Why can’t we find alternatives to this fabric?
For many years I've been searching for an alternative to fleece. Recently I thought I'd found it. Organic Cotton Fleece. I was so excited. BUT, having sampled it we found it’s not a viable alternative. The fibres shed, it does not make up as well and most importantly it shrinks when washed. The shrinkage itself could possibly be overcome if we could be sure it only shrank on the first wash, but, the fabric doesn't wear well and after one wash looks like it's many years old. Not the quality of garment that would be loved and used for many years.
Our products are high quality. Durability is a priority, and the cotton fleece simply is not an alternative to the one we currently use. If it continued shrinking in the wash it wouldn't be fit for purpose. This shrinkage issue also gives us a problem with use as a coat lining as it would put the coat out of shape after just one wash.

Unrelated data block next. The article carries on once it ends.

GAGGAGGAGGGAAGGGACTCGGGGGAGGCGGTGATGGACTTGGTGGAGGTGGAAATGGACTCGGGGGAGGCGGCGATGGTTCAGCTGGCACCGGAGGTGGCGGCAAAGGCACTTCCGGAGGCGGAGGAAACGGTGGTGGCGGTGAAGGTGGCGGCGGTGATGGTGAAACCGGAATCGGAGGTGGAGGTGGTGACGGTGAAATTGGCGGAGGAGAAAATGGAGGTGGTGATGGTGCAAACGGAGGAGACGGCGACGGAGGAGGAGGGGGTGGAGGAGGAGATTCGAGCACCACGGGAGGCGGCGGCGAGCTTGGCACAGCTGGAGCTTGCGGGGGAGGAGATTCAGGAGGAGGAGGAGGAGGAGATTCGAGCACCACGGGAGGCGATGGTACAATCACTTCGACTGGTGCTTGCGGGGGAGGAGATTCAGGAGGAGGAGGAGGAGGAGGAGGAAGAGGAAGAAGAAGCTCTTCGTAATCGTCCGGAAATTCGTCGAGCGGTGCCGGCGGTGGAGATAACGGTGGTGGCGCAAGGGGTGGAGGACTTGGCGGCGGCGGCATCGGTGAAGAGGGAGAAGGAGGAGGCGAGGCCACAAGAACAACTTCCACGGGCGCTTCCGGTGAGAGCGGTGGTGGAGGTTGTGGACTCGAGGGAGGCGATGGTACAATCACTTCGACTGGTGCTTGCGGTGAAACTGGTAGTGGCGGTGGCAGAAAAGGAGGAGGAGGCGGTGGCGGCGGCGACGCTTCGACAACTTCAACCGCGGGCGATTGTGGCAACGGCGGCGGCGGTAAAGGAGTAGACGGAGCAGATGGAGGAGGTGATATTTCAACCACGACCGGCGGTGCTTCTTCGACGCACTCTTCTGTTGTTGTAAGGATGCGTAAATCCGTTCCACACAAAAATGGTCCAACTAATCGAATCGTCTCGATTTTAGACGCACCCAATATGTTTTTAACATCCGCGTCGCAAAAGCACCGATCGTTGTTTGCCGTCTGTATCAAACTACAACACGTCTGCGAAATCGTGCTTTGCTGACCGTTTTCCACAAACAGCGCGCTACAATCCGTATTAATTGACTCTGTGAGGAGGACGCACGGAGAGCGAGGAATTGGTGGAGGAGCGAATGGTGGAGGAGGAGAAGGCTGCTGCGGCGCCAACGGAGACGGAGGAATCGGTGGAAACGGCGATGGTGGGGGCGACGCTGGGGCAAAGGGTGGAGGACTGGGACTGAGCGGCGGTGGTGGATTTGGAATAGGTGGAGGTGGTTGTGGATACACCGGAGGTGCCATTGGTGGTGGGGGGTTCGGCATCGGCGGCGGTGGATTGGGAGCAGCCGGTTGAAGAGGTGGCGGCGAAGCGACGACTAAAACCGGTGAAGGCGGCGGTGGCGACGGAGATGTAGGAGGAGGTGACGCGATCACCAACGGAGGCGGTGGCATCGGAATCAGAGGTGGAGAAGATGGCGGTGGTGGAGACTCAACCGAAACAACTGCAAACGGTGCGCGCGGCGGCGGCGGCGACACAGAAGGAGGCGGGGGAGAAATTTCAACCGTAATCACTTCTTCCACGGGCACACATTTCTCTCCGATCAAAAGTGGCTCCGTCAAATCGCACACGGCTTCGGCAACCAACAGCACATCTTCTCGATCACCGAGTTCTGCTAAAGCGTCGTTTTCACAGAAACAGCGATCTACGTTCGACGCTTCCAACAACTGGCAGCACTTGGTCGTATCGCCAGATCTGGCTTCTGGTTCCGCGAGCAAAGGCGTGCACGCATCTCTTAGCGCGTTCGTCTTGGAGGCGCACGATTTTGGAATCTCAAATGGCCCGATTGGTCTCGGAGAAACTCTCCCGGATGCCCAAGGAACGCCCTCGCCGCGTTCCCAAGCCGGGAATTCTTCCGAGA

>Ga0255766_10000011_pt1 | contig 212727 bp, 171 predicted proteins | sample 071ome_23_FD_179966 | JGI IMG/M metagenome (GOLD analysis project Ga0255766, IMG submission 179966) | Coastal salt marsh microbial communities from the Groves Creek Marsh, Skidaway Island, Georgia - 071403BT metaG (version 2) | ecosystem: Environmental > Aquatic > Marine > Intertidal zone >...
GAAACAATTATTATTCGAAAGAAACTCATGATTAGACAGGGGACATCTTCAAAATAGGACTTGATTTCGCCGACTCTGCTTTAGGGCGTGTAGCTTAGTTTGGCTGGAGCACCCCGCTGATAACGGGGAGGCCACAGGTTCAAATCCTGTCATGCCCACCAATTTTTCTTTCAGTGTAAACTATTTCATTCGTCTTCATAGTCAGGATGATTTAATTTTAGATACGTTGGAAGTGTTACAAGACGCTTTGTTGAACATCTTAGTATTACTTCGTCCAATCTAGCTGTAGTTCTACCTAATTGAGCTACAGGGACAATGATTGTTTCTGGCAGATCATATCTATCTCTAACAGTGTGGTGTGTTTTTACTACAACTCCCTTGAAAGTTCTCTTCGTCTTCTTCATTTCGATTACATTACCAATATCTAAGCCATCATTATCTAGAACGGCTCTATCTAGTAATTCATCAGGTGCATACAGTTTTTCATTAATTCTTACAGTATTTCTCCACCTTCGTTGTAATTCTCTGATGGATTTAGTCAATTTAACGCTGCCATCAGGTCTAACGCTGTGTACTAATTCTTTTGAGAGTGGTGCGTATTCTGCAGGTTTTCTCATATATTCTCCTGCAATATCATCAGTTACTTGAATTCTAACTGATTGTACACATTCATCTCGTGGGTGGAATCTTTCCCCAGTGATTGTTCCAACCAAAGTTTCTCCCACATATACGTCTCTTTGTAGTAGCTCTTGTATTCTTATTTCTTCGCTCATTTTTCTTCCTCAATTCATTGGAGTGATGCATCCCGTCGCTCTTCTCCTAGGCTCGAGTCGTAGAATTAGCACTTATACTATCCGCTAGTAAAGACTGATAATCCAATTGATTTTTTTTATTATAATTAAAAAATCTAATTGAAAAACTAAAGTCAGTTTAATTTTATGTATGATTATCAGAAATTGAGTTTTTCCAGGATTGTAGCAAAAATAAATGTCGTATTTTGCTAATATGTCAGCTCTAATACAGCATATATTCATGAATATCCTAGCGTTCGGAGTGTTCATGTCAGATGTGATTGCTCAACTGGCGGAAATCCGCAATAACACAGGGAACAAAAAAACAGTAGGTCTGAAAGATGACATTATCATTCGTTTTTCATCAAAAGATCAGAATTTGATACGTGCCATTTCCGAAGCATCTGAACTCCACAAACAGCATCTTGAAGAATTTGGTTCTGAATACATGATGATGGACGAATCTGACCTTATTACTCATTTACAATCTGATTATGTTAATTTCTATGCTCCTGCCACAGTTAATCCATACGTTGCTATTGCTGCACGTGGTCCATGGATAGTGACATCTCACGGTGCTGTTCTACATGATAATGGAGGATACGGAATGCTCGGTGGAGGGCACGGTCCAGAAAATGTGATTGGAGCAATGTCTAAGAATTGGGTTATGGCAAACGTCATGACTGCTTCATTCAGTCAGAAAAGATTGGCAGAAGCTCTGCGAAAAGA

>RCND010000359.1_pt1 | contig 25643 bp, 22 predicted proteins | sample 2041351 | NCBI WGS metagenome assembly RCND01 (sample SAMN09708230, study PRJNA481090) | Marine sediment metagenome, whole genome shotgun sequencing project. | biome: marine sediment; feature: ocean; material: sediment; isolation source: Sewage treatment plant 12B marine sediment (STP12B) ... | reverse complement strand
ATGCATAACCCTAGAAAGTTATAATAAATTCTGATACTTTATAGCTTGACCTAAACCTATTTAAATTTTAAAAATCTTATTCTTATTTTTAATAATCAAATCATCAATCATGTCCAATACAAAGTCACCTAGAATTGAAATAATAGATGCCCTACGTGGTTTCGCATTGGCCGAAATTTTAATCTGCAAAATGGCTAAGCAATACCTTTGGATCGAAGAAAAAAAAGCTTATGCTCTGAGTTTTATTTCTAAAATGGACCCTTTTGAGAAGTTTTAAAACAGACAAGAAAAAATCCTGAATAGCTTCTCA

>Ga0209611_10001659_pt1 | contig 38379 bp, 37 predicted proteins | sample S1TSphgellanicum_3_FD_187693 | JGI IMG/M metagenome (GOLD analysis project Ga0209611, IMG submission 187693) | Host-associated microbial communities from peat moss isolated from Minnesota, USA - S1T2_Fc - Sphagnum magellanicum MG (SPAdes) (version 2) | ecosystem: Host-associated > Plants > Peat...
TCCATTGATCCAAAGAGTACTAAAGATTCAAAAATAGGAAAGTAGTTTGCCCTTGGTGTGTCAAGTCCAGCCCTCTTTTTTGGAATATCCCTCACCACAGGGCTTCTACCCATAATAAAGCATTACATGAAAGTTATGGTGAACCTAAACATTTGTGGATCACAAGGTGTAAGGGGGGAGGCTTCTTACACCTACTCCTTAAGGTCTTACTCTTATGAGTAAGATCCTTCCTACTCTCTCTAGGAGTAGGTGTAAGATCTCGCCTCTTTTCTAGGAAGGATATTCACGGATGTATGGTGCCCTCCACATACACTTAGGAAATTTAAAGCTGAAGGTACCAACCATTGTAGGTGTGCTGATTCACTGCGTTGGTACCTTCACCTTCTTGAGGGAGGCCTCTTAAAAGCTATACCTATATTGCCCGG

Fleece is incredibly effective at keeping out the chills on cold days and if your dog manages to rip their jumper, we do offer a repair service to prolong it's life.
We have been getting our waxed cotton from the same supplier for 13 years. They have a traditional way of fabric manufacture, going back 6 generations. Although the process of waxing the cotton takes a lot of energy it is still a natural fabric and the coats we make from it will last for many years, with potential to pass onto others if no longer needed. A well worn wax coat can be brought back to life with some elbow grease and the application of some wax cotton dressing.
Whip-it-Away Mac Fabric:
This cotton fabric is supplied by the same company we get the wax cotton from. They have developed this lightweight water resistant finish through skill and knowledge. When cutting our macs there is very little waste, the pattern pieces slot so neatly together. What we do throw away is incinerated.
Tee shirt Fabric:
We use Cotton Jersey, 95% premium cotton, 5% spandex which is necessary to allow the garment to stretch and keep its shape. It is Oeko-Tex certified.
“Oeko-Tex certifies non-hazardous end-products and all of their components. Products that carry the Standard 100 label have been tested and proven free of harmful levels of toxic substances.”